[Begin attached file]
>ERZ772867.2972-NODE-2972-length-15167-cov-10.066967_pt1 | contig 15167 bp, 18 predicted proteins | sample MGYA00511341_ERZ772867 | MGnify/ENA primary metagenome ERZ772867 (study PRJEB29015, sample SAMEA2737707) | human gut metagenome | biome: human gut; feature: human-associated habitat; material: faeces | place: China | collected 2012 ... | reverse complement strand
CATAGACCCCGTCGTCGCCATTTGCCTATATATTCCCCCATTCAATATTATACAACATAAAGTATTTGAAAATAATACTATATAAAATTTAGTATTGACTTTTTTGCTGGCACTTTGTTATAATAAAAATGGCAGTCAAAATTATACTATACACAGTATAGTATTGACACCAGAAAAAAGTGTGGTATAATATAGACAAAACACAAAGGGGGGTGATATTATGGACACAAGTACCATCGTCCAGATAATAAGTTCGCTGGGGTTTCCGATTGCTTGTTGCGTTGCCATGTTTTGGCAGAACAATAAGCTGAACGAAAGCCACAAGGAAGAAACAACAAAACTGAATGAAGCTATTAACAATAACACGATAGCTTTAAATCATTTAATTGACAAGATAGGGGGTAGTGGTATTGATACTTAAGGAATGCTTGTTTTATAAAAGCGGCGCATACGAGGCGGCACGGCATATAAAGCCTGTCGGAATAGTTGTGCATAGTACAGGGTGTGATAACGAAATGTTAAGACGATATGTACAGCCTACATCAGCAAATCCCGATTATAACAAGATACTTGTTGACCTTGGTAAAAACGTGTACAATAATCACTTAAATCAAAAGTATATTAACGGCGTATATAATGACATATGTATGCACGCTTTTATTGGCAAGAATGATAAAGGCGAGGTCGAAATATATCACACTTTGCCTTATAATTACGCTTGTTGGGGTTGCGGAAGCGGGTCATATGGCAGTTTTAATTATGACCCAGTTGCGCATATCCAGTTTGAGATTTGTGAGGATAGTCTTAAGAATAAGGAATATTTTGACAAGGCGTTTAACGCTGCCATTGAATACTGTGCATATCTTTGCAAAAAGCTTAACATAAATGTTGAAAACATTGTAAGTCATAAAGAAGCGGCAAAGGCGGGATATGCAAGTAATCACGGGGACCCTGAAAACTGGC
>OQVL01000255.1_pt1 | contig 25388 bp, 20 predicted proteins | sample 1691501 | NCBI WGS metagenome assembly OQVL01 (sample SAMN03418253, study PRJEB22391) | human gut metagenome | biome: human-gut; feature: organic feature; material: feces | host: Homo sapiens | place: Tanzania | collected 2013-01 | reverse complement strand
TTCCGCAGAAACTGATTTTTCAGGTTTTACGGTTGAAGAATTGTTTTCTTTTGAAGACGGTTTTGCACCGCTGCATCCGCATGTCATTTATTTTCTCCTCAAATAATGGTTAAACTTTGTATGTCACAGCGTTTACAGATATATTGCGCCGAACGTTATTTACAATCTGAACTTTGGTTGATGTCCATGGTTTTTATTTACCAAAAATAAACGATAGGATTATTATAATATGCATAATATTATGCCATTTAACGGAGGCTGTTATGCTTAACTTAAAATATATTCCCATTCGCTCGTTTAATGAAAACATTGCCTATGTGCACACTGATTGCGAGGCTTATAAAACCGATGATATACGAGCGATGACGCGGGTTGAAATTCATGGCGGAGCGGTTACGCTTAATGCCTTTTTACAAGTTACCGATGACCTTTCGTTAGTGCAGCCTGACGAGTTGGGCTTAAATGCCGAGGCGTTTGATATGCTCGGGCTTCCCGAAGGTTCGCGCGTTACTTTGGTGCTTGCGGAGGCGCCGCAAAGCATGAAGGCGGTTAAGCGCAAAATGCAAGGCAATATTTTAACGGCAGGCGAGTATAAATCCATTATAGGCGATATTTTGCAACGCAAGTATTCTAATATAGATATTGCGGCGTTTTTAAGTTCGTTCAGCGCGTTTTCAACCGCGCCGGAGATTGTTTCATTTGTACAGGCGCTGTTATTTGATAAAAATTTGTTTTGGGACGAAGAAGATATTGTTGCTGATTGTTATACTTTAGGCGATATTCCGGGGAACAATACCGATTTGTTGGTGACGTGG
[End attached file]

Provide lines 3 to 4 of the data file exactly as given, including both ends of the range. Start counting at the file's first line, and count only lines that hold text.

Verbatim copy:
>OQVL01000255.1_pt1 | contig 25388 bp, 20 predicted proteins | sample 1691501 | NCBI WGS metagenome assembly OQVL01 (sample SAMN03418253, study PRJEB22391) | human gut metagenome | biome: human-gut; feature: organic feature; material: feces | host: Homo sapiens | place: Tanzania | collected 2013-01 | reverse complement strand
TTCCGCAGAAACTGATTTTTCAGGTTTTACGGTTGAAGAATTGTTTTCTTTTGAAGACGGTTTTGCACCGCTGCATCCGCATGTCATTTATTTTCTCCTCAAATAATGGTTAAACTTTGTATGTCACAGCGTTTACAGATATATTGCGCCGAACGTTATTTACAATCTGAACTTTGGTTGATGTCCATGGTTTTTATTTACCAAAAATAAACGATAGGATTATTATAATATGCATAATATTATGCCATTTAACGGAGGCTGTTATGCTTAACTTAAAATATATTCCCATTCGCTCGTTTAATGAAAACATTGCCTATGTGCACACTGATTGCGAGGCTTATAAAACCGATGATATACGAGCGATGACGCGGGTTGAAATTCATGGCGGAGCGGTTACGCTTAATGCCTTTTTACAAGTTACCGATGACCTTTCGTTAGTGCAGCCTGACGAGTTGGGCTTAAATGCCGAGGCGTTTGATATGCTCGGGCTTCCCGAAGGTTCGCGCGTTACTTTGGTGCTTGCGGAGGCGCCGCAAAGCATGAAGGCGGTTAAGCGCAAAATGCAAGGCAATATTTTAACGGCAGGCGAGTATAAATCCATTATAGGCGATATTTTGCAACGCAAGTATTCTAATATAGATATTGCGGCGTTTTTAAGTTCGTTCAGCGCGTTTTCAACCGCGCCGGAGATTGTTTCATTTGTACAGGCGCTGTTATTTGATAAAAATTTGTTTTGGGACGAAGAAGATATTGTTGCTGATTGTTATACTTTAGGCGATATTCCGGGGAACAATACCGATTTGTTGGTGACGTGG